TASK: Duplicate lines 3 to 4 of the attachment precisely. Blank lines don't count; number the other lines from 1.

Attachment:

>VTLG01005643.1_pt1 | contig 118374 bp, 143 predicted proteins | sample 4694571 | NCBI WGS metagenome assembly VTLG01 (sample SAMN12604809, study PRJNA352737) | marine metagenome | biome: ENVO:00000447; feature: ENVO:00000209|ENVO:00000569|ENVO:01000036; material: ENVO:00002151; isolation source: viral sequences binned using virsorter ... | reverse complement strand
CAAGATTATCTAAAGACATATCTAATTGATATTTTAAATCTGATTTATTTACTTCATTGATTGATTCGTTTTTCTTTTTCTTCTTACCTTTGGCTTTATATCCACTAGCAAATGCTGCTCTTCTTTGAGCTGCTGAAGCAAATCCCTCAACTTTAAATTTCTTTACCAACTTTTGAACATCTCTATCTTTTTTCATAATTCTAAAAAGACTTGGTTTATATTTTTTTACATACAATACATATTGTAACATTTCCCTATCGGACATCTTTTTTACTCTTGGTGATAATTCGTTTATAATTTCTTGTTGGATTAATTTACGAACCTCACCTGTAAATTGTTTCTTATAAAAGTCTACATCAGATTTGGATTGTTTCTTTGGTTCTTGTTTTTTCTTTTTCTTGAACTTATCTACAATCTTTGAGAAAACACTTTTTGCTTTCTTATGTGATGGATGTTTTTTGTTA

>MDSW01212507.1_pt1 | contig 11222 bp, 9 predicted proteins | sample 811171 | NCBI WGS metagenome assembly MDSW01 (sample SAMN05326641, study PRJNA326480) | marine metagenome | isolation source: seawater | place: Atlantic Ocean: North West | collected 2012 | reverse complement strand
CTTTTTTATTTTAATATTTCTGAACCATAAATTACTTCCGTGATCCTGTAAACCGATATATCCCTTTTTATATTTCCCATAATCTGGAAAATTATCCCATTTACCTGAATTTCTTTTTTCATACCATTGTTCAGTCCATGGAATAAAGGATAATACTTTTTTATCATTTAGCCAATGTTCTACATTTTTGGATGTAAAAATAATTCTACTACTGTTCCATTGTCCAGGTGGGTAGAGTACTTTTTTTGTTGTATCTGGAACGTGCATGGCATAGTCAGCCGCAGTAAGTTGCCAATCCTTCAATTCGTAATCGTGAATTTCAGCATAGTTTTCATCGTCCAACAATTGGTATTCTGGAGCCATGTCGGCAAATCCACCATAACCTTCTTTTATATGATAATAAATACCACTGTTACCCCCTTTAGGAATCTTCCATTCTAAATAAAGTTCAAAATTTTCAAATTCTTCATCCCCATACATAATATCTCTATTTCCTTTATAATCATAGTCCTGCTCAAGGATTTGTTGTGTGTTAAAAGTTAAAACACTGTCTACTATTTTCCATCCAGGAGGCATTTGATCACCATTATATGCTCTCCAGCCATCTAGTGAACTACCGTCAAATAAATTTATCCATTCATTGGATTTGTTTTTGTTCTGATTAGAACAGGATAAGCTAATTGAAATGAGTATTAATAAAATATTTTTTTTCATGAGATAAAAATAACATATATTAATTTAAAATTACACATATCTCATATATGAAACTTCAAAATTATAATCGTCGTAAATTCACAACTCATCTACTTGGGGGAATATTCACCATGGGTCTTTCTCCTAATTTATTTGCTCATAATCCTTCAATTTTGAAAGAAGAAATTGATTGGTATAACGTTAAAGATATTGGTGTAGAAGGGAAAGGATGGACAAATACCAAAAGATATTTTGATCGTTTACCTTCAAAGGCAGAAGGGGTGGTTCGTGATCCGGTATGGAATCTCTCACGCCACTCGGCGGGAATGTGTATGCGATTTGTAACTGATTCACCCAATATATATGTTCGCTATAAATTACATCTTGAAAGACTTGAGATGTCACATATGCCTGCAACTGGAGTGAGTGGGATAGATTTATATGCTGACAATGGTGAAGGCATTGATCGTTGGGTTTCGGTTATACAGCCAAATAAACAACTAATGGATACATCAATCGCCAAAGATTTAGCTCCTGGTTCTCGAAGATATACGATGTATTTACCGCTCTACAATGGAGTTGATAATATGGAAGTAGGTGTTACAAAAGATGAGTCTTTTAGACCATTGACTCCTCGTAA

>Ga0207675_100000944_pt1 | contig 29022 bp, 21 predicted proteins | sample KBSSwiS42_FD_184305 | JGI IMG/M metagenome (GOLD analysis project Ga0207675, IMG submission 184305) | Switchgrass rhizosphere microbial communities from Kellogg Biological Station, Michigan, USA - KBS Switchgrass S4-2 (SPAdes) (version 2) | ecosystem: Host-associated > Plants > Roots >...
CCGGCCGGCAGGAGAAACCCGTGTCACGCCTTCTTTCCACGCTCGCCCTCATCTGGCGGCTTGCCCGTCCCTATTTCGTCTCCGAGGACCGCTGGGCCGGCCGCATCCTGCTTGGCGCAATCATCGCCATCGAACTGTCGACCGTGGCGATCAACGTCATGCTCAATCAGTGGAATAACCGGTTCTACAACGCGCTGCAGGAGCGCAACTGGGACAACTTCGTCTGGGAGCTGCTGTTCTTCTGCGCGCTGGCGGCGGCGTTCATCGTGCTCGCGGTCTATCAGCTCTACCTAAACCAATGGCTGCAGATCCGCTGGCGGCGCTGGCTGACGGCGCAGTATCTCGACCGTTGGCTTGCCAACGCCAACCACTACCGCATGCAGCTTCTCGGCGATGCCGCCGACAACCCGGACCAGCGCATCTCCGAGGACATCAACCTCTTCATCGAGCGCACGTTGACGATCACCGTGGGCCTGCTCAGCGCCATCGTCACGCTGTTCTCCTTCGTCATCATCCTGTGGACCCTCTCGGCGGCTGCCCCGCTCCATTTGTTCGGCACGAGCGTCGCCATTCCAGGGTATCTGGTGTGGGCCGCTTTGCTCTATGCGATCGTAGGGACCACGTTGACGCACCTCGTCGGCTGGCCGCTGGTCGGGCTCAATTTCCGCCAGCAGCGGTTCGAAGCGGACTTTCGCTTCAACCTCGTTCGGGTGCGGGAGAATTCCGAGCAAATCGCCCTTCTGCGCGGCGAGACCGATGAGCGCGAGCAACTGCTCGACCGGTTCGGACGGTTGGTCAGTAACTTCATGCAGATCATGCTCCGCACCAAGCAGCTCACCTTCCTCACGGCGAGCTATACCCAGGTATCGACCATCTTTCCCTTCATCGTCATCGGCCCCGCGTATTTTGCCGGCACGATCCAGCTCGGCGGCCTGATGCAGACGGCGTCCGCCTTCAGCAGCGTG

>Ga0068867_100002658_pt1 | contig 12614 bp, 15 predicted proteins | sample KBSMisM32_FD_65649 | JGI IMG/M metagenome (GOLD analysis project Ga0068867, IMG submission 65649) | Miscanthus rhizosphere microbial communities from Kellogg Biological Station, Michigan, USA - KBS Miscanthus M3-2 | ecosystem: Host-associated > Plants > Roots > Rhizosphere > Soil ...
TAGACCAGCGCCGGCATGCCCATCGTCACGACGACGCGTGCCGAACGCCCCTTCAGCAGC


>MDSW01212507.1_pt1 | contig 11222 bp, 9 predicted proteins | sample 811171 | NCBI WGS metagenome assembly MDSW01 (sample SAMN05326641, study PRJNA326480) | marine metagenome | isolation source: seawater | place: Atlantic Ocean: North West | collected 2012 | reverse complement strand
CTTTTTTATTTTAATATTTCTGAACCATAAATTACTTCCGTGATCCTGTAAACCGATATATCCCTTTTTATATTTCCCATAATCTGGAAAATTATCCCATTTACCTGAATTTCTTTTTTCATACCATTGTTCAGTCCATGGAATAAAGGATAATACTTTTTTATCATTTAGCCAATGTTCTACATTTTTGGATGTAAAAATAATTCTACTACTGTTCCATTGTCCAGGTGGGTAGAGTACTTTTTTTGTTGTATCTGGAACGTGCATGGCATAGTCAGCCGCAGTAAGTTGCCAATCCTTCAATTCGTAATCGTGAATTTCAGCATAGTTTTCATCGTCCAACAATTGGTATTCTGGAGCCATGTCGGCAAATCCACCATAACCTTCTTTTATATGATAATAAATACCACTGTTACCCCCTTTAGGAATCTTCCATTCTAAATAAAGTTCAAAATTTTCAAATTCTTCATCCCCATACATAATATCTCTATTTCCTTTATAATCATAGTCCTGCTCAAGGATTTGTTGTGTGTTAAAAGTTAAAACACTGTCTACTATTTTCCATCCAGGAGGCATTTGATCACCATTATATGCTCTCCAGCCATCTAGTGAACTACCGTCAAATAAATTTATCCATTCATTGGATTTGTTTTTGTTCTGATTAGAACAGGATAAGCTAATTGAAATGAGTATTAATAAAATATTTTTTTTCATGAGATAAAAATAACATATATTAATTTAAAATTACACATATCTCATATATGAAACTTCAAAATTATAATCGTCGTAAATTCACAACTCATCTACTTGGGGGAATATTCACCATGGGTCTTTCTCCTAATTTATTTGCTCATAATCCTTCAATTTTGAAAGAAGAAATTGATTGGTATAACGTTAAAGATATTGGTGTAGAAGGGAAAGGATGGACAAATACCAAAAGATATTTTGATCGTTTACCTTCAAAGGCAGAAGGGGTGGTTCGTGATCCGGTATGGAATCTCTCACGCCACTCGGCGGGAATGTGTATGCGATTTGTAACTGATTCACCCAATATATATGTTCGCTATAAATTACATCTTGAAAGACTTGAGATGTCACATATGCCTGCAACTGGAGTGAGTGGGATAGATTTATATGCTGACAATGGTGAAGGCATTGATCGTTGGGTTTCGGTTATACAGCCAAATAAACAACTAATGGATACATCAATCGCCAAAGATTTAGCTCCTGGTTCTCGAAGATATACGATGTATTTACCGCTCTACAATGGAGTTGATAATATGGAAGTAGGTGTTACAAAAGATGAGTCTTTTAGACCATTGACTCCTCGTAA